I think the concept of serperating the two experiences another step in the road. And I do think they are two serperate experiences but like all experiences they may Overlap. I suppose it easy to go from say CPR induced experiences to a proper RED as both experiences occur in the same area. For example when someone has a traditional NDE or RED and it a positive experience and the moment they return to their body it painful and one can easily imagine a scenario where this person is getting CPR but being aware of it. In other words REDS be like day and CPR induced experiences be like night, it logical to think at times there a dusk Overlap too.
Overall I thing a good step in serperating both experiences. This the second paper like this as the CHEST paper there too.
Ok, that too is interesting.
El estudio de Parnia trata sobre conciencia en la resucitación, así que es lógico y esperable que esté involucrado en todo tipo de conciencia que pueda llegar a producirse durante la reanimación de un paro cardíaco. Esto informado tal como lo insinúa Tim no agrega ni quita nada a la verdadera naturaleza de las NDEs.
Parnia’s study deals with consciousness in resuscitation, so it is logical and expected that he would be involved in all types of consciousness that may occur during resuscitation from cardiac arrest. This reporting, as Tim implies, neither adds nor takes away from the true nature of NDEs.
This is for Orsons Origin of !ife. From Nature this week. A prebiotically plausible scenario of an DNA peptide world. Got it from a troll on UFO twitter.
Hi David, thanks for this. It proposes a hybrid RNA peptide world based on the idea that peptides could form along portions of RNA, in a hypothetical RNA world, that has to come into being first. It does not come even slightly close to explaining the emergence of a DNA protein world, or most fundamentally the DNA code. neither does it explain how an RNA world would appear, or where the peptides would gain the information to form in such a way as to be proteins. However, to the those who don’t understand these things, it makes it sound as though they have made progress. They haven’t…zilch, nada.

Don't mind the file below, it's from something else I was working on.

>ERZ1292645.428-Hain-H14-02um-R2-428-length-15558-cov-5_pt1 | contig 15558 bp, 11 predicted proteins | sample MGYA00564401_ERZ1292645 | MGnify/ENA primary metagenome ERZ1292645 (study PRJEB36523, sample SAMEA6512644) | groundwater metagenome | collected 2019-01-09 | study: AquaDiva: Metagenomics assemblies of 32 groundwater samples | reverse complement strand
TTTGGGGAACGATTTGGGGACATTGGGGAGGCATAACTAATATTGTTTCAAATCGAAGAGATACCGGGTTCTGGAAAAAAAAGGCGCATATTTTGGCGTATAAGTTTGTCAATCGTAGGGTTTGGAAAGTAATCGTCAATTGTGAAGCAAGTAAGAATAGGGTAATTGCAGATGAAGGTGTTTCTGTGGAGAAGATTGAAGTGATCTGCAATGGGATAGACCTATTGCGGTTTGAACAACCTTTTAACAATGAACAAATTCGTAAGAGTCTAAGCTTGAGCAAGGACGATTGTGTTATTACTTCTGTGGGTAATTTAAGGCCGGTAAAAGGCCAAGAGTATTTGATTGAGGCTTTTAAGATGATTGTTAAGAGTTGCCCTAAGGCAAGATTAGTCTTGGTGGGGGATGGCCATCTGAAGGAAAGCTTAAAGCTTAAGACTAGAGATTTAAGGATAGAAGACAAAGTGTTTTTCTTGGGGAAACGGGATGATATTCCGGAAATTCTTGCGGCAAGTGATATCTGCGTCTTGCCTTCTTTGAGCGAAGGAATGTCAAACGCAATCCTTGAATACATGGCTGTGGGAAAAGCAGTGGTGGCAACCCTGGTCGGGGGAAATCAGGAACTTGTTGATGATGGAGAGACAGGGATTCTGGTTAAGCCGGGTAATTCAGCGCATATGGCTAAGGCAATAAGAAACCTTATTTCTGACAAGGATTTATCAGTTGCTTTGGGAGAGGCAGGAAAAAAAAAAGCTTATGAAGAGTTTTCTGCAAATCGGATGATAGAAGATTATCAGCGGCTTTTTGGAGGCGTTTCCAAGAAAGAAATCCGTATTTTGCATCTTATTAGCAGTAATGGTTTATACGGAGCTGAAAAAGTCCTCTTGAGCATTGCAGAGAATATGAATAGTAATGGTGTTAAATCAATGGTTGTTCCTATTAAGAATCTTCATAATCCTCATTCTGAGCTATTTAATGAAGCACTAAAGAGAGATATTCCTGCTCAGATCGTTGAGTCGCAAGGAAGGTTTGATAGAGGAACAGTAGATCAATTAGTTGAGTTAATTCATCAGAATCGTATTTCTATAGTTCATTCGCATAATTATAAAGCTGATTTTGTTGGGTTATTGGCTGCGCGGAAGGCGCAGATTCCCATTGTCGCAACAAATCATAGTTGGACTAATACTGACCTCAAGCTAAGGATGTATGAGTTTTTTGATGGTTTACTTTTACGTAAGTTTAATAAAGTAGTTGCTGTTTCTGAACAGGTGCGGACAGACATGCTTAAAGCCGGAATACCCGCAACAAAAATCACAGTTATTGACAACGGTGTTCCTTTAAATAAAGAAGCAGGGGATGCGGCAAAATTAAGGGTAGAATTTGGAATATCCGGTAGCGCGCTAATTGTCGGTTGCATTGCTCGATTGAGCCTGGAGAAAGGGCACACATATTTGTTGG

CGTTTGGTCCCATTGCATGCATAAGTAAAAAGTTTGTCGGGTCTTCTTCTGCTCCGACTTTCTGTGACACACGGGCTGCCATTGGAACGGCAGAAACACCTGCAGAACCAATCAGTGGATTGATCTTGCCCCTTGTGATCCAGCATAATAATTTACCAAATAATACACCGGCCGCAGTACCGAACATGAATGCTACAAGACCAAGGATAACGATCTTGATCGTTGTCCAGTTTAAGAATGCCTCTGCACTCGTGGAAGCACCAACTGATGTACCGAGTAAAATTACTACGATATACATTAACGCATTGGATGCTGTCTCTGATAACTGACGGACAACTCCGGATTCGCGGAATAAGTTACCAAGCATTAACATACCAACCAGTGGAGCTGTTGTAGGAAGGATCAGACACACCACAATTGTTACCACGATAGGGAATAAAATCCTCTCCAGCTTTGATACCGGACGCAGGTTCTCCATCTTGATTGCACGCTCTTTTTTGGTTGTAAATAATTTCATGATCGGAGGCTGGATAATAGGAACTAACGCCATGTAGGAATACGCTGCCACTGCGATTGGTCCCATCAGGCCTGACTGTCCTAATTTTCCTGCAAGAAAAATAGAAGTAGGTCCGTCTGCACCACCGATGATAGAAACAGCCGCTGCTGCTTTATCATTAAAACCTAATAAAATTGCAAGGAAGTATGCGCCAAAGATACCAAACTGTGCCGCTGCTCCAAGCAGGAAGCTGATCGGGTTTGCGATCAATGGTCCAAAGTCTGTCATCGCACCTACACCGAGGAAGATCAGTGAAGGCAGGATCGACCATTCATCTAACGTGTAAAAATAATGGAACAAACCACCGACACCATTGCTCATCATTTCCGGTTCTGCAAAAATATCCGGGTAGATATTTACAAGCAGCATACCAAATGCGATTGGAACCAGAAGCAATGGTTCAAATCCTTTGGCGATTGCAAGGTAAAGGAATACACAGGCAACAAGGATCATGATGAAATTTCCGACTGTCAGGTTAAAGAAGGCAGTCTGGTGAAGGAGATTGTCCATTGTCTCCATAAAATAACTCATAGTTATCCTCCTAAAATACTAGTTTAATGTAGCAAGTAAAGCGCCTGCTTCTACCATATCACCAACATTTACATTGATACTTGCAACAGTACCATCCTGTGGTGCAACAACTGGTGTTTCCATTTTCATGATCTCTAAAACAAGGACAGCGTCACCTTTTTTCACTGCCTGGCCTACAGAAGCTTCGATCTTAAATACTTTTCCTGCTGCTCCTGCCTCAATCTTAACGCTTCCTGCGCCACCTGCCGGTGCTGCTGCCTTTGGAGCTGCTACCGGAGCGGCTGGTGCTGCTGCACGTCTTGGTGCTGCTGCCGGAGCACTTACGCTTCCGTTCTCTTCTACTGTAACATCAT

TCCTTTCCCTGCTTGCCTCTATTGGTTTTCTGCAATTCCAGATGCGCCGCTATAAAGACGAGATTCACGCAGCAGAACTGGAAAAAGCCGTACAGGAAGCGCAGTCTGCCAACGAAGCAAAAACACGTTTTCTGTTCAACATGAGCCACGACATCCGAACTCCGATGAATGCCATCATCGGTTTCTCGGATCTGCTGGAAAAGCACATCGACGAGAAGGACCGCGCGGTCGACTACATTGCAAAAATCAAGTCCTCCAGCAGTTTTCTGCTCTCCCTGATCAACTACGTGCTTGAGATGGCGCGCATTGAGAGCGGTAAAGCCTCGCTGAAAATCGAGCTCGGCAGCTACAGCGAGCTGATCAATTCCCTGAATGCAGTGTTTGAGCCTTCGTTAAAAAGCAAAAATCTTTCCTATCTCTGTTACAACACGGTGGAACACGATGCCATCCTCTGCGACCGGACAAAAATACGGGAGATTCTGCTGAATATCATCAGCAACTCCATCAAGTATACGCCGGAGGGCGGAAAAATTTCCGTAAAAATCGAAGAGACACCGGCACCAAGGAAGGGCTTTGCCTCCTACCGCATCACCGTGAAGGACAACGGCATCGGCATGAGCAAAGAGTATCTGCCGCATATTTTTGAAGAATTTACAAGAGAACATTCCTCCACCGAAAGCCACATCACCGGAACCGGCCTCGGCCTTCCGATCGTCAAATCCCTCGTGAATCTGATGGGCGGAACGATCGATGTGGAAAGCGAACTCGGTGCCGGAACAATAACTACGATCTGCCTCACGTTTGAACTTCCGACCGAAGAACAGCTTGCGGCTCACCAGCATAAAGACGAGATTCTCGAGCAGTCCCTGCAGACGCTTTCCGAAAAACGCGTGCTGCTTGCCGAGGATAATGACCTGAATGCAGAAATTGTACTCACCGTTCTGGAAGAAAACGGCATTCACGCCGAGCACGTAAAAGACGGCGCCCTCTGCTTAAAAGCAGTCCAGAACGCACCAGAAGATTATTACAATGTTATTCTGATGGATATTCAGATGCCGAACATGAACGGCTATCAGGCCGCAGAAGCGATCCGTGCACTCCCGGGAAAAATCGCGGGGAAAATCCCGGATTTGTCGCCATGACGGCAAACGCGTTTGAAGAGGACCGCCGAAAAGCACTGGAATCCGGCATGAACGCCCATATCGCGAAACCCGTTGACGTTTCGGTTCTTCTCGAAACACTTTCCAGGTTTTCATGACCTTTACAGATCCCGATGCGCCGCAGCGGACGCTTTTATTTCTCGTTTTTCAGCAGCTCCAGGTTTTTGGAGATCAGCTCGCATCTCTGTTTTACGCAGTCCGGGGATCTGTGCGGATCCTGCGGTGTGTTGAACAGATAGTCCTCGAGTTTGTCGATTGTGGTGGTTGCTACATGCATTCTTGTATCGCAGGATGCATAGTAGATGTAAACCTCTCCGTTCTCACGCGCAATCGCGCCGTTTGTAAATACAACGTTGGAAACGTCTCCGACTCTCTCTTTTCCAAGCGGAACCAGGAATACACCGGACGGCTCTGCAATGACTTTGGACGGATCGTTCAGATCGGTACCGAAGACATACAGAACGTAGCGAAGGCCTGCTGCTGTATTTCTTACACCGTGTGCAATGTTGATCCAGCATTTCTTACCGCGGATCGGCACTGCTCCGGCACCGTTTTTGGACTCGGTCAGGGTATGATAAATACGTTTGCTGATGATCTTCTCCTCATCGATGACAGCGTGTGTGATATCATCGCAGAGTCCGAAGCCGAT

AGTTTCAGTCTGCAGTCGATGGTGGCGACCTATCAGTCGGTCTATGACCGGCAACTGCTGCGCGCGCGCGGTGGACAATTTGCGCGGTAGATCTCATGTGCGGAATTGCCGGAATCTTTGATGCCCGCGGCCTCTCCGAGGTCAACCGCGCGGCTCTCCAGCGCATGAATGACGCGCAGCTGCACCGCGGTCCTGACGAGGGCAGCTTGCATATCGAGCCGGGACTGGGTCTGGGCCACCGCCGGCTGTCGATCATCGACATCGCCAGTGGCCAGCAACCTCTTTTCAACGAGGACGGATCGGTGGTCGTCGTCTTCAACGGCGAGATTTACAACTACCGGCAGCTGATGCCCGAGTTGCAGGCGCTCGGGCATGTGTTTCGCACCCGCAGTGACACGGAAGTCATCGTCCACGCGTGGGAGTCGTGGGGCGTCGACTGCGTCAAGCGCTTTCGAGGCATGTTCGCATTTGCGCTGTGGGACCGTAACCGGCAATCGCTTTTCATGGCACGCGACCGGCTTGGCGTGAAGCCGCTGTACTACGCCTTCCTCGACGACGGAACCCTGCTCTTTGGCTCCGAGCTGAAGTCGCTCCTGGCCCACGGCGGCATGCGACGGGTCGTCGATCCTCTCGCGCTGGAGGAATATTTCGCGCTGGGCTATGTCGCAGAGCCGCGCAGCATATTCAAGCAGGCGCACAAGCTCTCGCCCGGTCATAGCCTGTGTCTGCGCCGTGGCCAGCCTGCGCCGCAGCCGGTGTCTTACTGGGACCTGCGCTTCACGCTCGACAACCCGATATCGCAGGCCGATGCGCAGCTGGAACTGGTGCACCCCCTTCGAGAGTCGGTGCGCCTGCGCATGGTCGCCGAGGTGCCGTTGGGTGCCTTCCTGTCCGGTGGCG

Some guy trolling UF O Twitter sent that after I noted we have far more evidence of UFOs than say Origin Of Life. Yes some speculation is better than trained pilots matching radar and infra red. ……….
You will like my upcoming novel…it is based on NDE plus a bit of UFO thrown in.
Parnia Lab has posted something new on their Instagram page, check it out!
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Something about “Post-mortem neuronal revival”
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Wich is link, Máximo??
Here is the link.
I think this came up a week or so ago in a UK newspaper. It is just about the fact that cells do not decay as fast as we once thought, and remain viable, even at room temperature, for a reasonable amount of time after death. It possibly extends the period during which CPR could be conducted with the possibility that the person could achieve ROSC with little to no damage. I think this is highly dependent on very good CPR maintaining good levels of oxygen circulation throughout the body so as to reduce the chances of reperfusion injury. Also, I think without excellent artificial supply of oxygenated blood I think these findings will prove to be tissue dependent, but I have no evidence for that…just a gut feeling.
Another possibility it raises is the idea of freezing a body and brining it back to life when new treatments for diseases emerge. The big issue is reperfusion, and overcoming this. There is a precedent for this from incidents where people fall into frozen water.
Of course, the big question is what happens to the consciousness during this period?
They have posted further items on twitter, instragram and primarily the YouTube channel. Nothing regular followers here would not have seen before, as they give a general overview such as REDS.
For once I actually beat you to it Z, although I was creating the post as you posted this, so technically you were first 🙂 Agreed, it is not news to any of us, but it must surely enforce our hope that they have something more substantial to share, from a scientific perspective.
Your blog so your rules hahaha 😆
This video after 3 minutes 20 seconds said accurately described events but mentions events not accurately in the typed wording although I think it a editing issue
It’s sort of my blog, but in truth I hope others see it as a valuable resource, made much more so by contributions from the likes of you, Tim and others. I see it more as a forum. I am s busy with my day job and writing other stuff, that in truth I rely on you guys to help with keeping us all up to date.
There is nothing new here in this video, but good to have it on their channel. I think they are preparing for the release of AWARE II, which will hopefully have more of a scientifically verified EVA.
They are doing something that I was planning to do on YouTube, but I am sure they will do a better job, so probably saved me some time!
Except I left my post in the drafts folder!
They also uploaded the panel discussion from the brain awareness week on YouTube: “Lucid Dying: Exloring Brain and Consciousness at the End of Life”
They also uploaded the panel discussion from the brain awareness week on YouTube. “Lucid Dying: Exloring Brain and Consciousness at the End of Life”